Patient 4 exhibited a progressive choreatic syndrome associated with muscular weakness at the age of 41 [13]. A brother and maternal uncle also had chorea. Investigations revealed 10% acanthocytes among the circulating red blood cells, compensated chronic hemolysis with splenomegaly, increased muscle enzymes and a sensory axonal neuropathy. Weak expression of red blood cell Kell antigens and a mutation in the XK gene were consistent with MLS. MRI revealed moderate atrophy of the caudate and putamen. Six years later the patient presented with progressive deterioration with severe generalized chorea, predominantly on the left, with hypotonia, postural instability causing repeated falls. He had moderate cognitive impairment (Mini mental state 28/30, Mattis scale 127/140). Tiapride (maximum dose 150 mg/d), risperidone (maximum dose 5 mg/d), and olanzepine (maximum dose 30 mg/d) were introduced without benefit, but with adverse sedative and cognitive effects.

2.2.2 Neurosurgical Procedures

For patients 3 and 4, the targets and entry point coordinates were calculated with regard to the AC-PC line reference system obtained through stereotactic 3D T1-weighted MRI as described elsewhere [7]. Under general anesthesia, per-operative electrophysiological recordings were performed using five parallel micro-electrodes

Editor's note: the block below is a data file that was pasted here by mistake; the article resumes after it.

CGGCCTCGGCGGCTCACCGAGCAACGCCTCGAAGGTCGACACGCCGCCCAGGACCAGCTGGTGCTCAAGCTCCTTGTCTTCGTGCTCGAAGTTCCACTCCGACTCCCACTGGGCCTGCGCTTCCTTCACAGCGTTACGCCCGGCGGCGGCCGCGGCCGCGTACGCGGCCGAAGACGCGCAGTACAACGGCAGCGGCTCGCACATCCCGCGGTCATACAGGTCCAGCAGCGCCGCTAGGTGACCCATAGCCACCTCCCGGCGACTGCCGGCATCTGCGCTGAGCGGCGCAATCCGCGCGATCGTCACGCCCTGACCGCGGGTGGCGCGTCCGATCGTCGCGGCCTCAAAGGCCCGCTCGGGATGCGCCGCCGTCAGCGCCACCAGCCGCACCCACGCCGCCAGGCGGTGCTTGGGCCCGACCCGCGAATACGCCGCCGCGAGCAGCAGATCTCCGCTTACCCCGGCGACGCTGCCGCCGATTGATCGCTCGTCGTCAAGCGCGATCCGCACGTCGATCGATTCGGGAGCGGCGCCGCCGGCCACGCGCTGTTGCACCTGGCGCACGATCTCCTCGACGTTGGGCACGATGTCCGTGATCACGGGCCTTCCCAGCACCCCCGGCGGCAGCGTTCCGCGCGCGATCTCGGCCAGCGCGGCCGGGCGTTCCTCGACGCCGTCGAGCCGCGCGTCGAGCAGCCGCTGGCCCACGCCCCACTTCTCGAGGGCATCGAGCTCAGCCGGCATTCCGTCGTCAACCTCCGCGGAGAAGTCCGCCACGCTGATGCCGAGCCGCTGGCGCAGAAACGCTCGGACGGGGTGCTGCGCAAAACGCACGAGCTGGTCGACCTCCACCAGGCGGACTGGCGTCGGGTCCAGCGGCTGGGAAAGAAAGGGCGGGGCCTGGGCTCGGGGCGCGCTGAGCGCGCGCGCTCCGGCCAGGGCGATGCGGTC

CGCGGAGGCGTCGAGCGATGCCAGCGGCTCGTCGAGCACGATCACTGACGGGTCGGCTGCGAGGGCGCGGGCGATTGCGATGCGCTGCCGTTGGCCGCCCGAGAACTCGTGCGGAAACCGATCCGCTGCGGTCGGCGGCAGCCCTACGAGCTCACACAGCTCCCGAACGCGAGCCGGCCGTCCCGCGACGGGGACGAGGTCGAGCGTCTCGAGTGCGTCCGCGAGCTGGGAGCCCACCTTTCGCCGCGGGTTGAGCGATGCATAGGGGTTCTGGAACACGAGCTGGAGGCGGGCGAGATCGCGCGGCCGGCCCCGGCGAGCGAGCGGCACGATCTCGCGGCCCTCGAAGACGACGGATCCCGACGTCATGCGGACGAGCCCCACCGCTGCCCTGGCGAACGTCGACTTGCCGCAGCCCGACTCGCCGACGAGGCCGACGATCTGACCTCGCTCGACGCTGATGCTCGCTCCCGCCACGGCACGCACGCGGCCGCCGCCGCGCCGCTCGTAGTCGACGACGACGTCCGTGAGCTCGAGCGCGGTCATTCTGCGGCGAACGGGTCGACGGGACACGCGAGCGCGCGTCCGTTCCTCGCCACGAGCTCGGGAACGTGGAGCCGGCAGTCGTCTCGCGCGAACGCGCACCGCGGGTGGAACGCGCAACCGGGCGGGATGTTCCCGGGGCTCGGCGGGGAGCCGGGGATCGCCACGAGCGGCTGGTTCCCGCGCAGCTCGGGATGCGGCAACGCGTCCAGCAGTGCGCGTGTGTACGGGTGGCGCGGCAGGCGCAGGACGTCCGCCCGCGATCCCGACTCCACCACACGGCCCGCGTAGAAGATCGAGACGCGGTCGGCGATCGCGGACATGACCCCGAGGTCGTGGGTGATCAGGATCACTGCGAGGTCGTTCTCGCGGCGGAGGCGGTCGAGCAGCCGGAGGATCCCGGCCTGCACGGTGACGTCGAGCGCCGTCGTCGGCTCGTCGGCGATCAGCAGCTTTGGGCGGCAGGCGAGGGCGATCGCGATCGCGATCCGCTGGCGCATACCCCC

Fig. 5 EMG of axial symptoms in patient 3. Surface polygraphic recording of thoracic muscles recorded before surgery (from top to bottom; right intercostal, right paravertebral, left intercostal, left paravertebral). (a) Respiratory rhythms were disturbed by polypneic episodes of 2-3s. (b) Polypnea led to a series of violent belching indicated by the white arrows. (c) Belching appeared spontaneously in a series of violent spasms